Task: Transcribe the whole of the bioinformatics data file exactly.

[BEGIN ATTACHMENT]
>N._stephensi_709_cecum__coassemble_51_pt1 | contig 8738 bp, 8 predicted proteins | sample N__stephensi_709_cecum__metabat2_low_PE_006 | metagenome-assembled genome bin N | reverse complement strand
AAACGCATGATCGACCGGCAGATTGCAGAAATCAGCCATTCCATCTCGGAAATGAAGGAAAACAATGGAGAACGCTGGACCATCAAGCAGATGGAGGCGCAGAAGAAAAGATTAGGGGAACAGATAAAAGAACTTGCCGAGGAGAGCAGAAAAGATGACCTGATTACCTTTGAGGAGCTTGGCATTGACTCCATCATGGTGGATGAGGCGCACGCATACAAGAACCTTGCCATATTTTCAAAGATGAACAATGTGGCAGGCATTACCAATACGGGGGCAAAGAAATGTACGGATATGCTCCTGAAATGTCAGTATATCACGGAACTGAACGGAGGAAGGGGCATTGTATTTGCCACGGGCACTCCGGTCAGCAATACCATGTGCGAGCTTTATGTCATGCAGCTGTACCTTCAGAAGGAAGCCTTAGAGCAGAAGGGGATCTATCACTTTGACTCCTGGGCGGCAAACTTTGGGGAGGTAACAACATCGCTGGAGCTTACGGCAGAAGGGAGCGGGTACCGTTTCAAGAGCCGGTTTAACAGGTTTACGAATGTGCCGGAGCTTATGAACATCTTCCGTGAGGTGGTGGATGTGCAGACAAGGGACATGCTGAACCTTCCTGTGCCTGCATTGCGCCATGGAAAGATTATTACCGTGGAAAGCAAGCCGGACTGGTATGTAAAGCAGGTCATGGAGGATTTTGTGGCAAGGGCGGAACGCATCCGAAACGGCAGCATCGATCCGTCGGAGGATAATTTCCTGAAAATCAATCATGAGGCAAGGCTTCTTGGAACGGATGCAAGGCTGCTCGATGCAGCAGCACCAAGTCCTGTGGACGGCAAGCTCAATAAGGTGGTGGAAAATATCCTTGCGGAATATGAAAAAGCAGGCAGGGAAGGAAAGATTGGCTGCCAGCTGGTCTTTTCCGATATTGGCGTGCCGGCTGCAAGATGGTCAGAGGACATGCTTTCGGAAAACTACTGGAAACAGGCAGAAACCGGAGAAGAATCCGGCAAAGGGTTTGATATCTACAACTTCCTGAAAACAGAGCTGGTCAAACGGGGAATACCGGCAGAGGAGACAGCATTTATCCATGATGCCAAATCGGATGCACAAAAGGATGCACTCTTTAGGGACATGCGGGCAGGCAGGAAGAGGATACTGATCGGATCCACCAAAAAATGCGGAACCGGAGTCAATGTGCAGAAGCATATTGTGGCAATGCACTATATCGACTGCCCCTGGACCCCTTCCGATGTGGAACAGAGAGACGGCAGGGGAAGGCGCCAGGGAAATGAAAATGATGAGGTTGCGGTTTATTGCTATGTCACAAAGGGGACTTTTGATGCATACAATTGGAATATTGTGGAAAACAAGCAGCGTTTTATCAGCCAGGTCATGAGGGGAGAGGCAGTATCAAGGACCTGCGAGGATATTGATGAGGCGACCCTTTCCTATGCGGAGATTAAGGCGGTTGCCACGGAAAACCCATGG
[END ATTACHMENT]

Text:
>N._stephensi_709_cecum__coassemble_51_pt1 | contig 8738 bp, 8 predicted proteins | sample N__stephensi_709_cecum__metabat2_low_PE_006 | metagenome-assembled genome bin N | reverse complement strand
AAACGCATGATCGACCGGCAGATTGCAGAAATCAGCCATTCCATCTCGGAAATGAAGGAAAACAATGGAGAACGCTGGACCATCAAGCAGATGGAGGCGCAGAAGAAAAGATTAGGGGAACAGATAAAAGAACTTGCCGAGGAGAGCAGAAAAGATGACCTGATTACCTTTGAGGAGCTTGGCATTGACTCCATCATGGTGGATGAGGCGCACGCATACAAGAACCTTGCCATATTTTCAAAGATGAACAATGTGGCAGGCATTACCAATACGGGGGCAAAGAAATGTACGGATATGCTCCTGAAATGTCAGTATATCACGGAACTGAACGGAGGAAGGGGCATTGTATTTGCCACGGGCACTCCGGTCAGCAATACCATGTGCGAGCTTTATGTCATGCAGCTGTACCTTCAGAAGGAAGCCTTAGAGCAGAAGGGGATCTATCACTTTGACTCCTGGGCGGCAAACTTTGGGGAGGTAACAACATCGCTGGAGCTTACGGCAGAAGGGAGCGGGTACCGTTTCAAGAGCCGGTTTAACAGGTTTACGAATGTGCCGGAGCTTATGAACATCTTCCGTGAGGTGGTGGATGTGCAGACAAGGGACATGCTGAACCTTCCTGTGCCTGCATTGCGCCATGGAAAGATTATTACCGTGGAAAGCAAGCCGGACTGGTATGTAAAGCAGGTCATGGAGGATTTTGTGGCAAGGGCGGAACGCATCCGAAACGGCAGCATCGATCCGTCGGAGGATAATTTCCTGAAAATCAATCATGAGGCAAGGCTTCTTGGAACGGATGCAAGGCTGCTCGATGCAGCAGCACCAAGTCCTGTGGACGGCAAGCTCAATAAGGTGGTGGAAAATATCCTTGCGGAATATGAAAAAGCAGGCAGGGAAGGAAAGATTGGCTGCCAGCTGGTCTTTTCCGATATTGGCGTGCCGGCTGCAAGATGGTCAGAGGACATGCTTTCGGAAAACTACTGGAAACAGGCAGAAACCGGAGAAGAATCCGGCAAAGGGTTTGATATCTACAACTTCCTGAAAACAGAGCTGGTCAAACGGGGAATACCGGCAGAGGAGACAGCATTTATCCATGATGCCAAATCGGATGCACAAAAGGATGCACTCTTTAGGGACATGCGGGCAGGCAGGAAGAGGATACTGATCGGATCCACCAAAAAATGCGGAACCGGAGTCAATGTGCAGAAGCATATTGTGGCAATGCACTATATCGACTGCCCCTGGACCCCTTCCGATGTGGAACAGAGAGACGGCAGGGGAAGGCGCCAGGGAAATGAAAATGATGAGGTTGCGGTTTATTGCTATGTCACAAAGGGGACTTTTGATGCATACAATTGGAATATTGTGGAAAACAAGCAGCGTTTTATCAGCCAGGTCATGAGGGGAGAGGCAGTATCAAGGACCTGCGAGGATATTGATGAGGCGACCCTTTCCTATGCGGAGATTAAGGCGGTTGCCACGGAAAACCCATGG